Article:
Many times, the reason for online threats like phishing, spyware, and hackers is identity theft. Identity theft occurs when someone uses your name, Social Security number, credit card number or other personal information without your permission to commit fraud or other crimes. Criminals can use your good name to obtain loans, healthcare, rentals, or credit cards. Often times, this can go undetected for many months, and cleanup can be exceeding difficult.
Consider the following steps to protect your "paper trail":
Many scams target your personal information. Many times they have one thing in common - somebody asks you for the information without you initiating the contact. If this happens, question the legitimacy of the request.
Don't reply to an email, text, or pop-up message that asks for personal or financial information, and don't click on links in the message.
If you want to go to a bank or business' website, type the web address into your browser yourself. Use web bookmarks so you don’t make a typo.
Don't respond if you get a message – by email, text, pop-up or phone – that asks you to call a phone number to update your account or give your personal information to access a refund. If in doubt, call the number on the back of your credit or debit card, or on your financial statements.
If you have released any information improperly or believe you may have compromised account information, please immediately report it to Customer Care (email@example.com) or call 800-682-4989. You may also use the reporting fraud link on this site.
To learn more about strategies to protect your personal information, visit the Federal Trade Commission’s website Onguardonline.
The FBI considers identity theft one of the fastest growing crimes in the United States and estimates 500,000 to 700,000 Americans become identity theft victims each year.
Identity theft is a federal crime. It occurs when one person's identification (which can include name, social security number or any account number) is used or transferred by another person for unlawful activities.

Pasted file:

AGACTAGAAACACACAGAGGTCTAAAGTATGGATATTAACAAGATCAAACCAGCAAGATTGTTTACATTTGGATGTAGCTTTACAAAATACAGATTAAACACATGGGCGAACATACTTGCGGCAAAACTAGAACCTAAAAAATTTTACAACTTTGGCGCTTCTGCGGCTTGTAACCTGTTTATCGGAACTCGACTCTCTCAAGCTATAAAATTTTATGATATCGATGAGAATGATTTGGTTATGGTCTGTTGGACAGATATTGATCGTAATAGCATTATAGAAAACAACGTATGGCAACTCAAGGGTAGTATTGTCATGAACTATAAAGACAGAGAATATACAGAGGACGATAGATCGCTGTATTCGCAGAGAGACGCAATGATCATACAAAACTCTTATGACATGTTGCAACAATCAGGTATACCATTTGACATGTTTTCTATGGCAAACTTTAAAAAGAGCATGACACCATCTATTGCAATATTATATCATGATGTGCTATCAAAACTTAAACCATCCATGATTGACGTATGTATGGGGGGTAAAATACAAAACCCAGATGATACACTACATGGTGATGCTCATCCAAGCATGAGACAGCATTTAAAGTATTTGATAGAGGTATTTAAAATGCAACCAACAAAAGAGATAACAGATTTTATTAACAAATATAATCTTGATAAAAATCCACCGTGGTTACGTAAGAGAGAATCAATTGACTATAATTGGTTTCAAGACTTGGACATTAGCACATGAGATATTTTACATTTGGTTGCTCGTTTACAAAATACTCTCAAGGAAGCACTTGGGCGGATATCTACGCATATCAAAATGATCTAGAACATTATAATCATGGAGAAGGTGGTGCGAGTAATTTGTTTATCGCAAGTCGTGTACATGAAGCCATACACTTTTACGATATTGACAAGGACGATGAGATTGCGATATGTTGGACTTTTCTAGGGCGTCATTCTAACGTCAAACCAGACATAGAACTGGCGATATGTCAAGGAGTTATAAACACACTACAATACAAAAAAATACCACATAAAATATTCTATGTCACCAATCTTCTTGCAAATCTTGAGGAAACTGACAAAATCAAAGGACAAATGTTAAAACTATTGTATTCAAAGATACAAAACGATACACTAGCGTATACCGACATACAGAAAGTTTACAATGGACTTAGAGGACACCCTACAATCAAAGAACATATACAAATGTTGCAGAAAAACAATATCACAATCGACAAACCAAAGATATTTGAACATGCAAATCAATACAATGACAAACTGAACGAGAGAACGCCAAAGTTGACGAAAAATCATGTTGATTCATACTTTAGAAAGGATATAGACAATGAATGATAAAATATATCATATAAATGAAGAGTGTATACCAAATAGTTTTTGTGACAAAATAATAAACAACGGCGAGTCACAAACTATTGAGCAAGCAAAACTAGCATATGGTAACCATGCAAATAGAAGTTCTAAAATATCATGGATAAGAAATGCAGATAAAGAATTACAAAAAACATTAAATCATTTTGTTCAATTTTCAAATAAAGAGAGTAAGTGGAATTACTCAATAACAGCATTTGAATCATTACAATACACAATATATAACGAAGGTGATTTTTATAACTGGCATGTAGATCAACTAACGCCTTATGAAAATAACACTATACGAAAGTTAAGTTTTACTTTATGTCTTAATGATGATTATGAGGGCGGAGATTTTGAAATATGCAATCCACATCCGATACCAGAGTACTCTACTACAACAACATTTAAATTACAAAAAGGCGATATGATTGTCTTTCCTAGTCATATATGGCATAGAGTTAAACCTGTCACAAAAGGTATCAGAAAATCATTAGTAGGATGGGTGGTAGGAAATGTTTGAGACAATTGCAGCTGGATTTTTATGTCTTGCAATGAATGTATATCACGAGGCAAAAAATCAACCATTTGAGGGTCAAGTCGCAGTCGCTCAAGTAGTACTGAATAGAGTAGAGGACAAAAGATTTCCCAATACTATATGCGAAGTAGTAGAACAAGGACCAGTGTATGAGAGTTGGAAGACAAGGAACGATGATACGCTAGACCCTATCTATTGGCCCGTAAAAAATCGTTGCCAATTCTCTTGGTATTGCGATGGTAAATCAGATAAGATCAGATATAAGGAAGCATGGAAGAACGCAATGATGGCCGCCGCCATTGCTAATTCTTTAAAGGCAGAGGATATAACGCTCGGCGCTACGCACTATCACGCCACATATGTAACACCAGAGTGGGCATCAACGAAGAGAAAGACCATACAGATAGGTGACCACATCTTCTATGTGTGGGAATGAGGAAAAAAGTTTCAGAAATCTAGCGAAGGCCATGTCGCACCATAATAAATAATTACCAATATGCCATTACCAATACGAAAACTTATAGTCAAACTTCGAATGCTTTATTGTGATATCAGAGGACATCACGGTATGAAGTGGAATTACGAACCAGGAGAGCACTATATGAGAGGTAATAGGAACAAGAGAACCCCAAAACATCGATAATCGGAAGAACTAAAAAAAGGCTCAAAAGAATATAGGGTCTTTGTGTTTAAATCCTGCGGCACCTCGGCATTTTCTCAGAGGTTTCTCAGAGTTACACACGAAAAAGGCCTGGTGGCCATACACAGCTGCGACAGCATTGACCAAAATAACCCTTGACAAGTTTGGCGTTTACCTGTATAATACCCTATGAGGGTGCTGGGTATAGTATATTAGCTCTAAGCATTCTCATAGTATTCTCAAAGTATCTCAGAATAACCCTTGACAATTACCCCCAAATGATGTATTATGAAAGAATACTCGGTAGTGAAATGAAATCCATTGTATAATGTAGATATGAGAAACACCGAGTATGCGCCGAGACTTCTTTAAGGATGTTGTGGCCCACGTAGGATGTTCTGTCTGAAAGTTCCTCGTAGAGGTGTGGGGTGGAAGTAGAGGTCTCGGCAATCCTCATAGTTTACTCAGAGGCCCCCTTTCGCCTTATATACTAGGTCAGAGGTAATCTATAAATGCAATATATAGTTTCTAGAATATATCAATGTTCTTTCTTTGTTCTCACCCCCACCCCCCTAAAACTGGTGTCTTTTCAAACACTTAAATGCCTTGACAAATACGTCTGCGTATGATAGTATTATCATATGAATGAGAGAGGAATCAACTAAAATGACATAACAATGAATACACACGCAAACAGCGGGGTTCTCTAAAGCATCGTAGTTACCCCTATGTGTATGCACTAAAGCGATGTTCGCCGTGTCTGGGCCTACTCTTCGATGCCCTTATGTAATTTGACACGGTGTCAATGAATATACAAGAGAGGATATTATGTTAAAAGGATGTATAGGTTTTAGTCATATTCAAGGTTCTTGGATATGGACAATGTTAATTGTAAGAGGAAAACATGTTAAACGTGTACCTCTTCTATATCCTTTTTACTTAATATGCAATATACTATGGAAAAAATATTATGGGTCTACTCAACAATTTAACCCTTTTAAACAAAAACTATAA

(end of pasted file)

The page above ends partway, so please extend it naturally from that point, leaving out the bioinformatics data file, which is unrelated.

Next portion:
The Federal Reserve Board recently made available a new booklet designed to help consumers protect themselves against identity theft. The booklet describes the dangers posed by identity thieves, what people can do to protect themselves and what you should do if you're a victim.
Click here for a printable version of the booklet, "Identity Theft".
(Requires Adobe Acrobat Reader .)
Protect Your Identity. Prevention is the first step in minimizing your risk. Below are some guidelines for you to consider:
There are several government and consumer groups available if you would like to learn more about identity theft. Listed below is the contact information for the most common organizations.
P.O. Box 740241
Atlanta, GA 30374
Report Fraud: (800) 525-6285
Order a Credit Report: (800) 685-1111
P.O. Box 2002
Allen, TX 75013
Report Fraud: (888) EXPERIAN (397-3742)
Order a Credit Report: (888) EXPERIAN (397-3742)
P.O. Box 1000
Chester, PA 19022
Report Fraud: (800) 680-7289
Order a Credit Report: (800) 916-8800
Federal Government Resources
FEDERAL TRADE COMMISSION
Identity Theft Clearinghouse
600 Pennsylvania Avenue, NW
Washington, DC 20580
Report Fraud: (877) IDTHEFT (438-4338)
SOCIAL SECURITY ADMINISTRATION
P.O. Box 17768
Baltimore, MD 21235
Social Security Fraud Hot Line: (800) 269-0271
U.S. POSTAL INSPECTION SERVICE
475 L'Enfant Plaza SW
Washington, DC 20260
Social Security Fraud Hot Line: (800) 372-8347
IDENTITY THEFT RESOURCE CENTER
P.O. Box 26833
San Diego, CA 92196
PRIVACY RIGHTS CLEARINGHOUSE
3100 - 5th Ave., Suite B
San Diego, CA 92103
DIRECT MARKETING ASSOCIATION
Mail Preference Service
P.O. Box 643
Carmel, NY 10512